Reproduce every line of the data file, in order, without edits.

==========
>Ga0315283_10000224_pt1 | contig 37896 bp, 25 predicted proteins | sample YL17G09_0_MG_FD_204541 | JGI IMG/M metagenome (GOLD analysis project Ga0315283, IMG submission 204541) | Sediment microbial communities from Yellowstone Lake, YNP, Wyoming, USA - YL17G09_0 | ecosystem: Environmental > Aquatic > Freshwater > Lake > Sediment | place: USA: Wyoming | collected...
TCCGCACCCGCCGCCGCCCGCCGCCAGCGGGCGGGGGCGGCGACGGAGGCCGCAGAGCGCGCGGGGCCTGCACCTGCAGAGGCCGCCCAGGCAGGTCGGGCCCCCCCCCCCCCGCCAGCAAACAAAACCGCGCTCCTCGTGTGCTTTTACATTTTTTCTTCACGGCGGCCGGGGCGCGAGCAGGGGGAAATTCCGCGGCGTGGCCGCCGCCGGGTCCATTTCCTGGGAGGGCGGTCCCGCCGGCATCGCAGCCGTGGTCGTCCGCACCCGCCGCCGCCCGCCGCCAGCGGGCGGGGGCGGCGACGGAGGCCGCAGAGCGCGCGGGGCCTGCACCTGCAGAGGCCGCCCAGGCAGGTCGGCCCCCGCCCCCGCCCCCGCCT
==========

>Ga0315283_10000224_pt1 | contig 37896 bp, 25 predicted proteins | sample YL17G09_0_MG_FD_204541 | JGI IMG/M metagenome (GOLD analysis project Ga0315283, IMG submission 204541) | Sediment microbial communities from Yellowstone Lake, YNP, Wyoming, USA - YL17G09_0 | ecosystem: Environmental > Aquatic > Freshwater > Lake > Sediment | place: USA: Wyoming | collected...
TCCGCACCCGCCGCCGCCCGCCGCCAGCGGGCGGGGGCGGCGACGGAGGCCGCAGAGCGCGCGGGGCCTGCACCTGCAGAGGCCGCCCAGGCAGGTCGGGCCCCCCCCCCCCCGCCAGCAAACAAAACCGCGCTCCTCGTGTGCTTTTACATTTTTTCTTCACGGCGGCCGGGGCGCGAGCAGGGGGAAATTCCGCGGCGTGGCCGCCGCCGGGTCCATTTCCTGGGAGGGCGGTCCCGCCGGCATCGCAGCCGTGGTCGTCCGCACCCGCCGCCGCCCGCCGCCAGCGGGCGGGGGCGGCGACGGAGGCCGCAGAGCGCGCGGGGCCTGCACCTGCAGAGGCCGCCCAGGCAGGTCGGCCCCCGCCCCCGCCCCCGCCT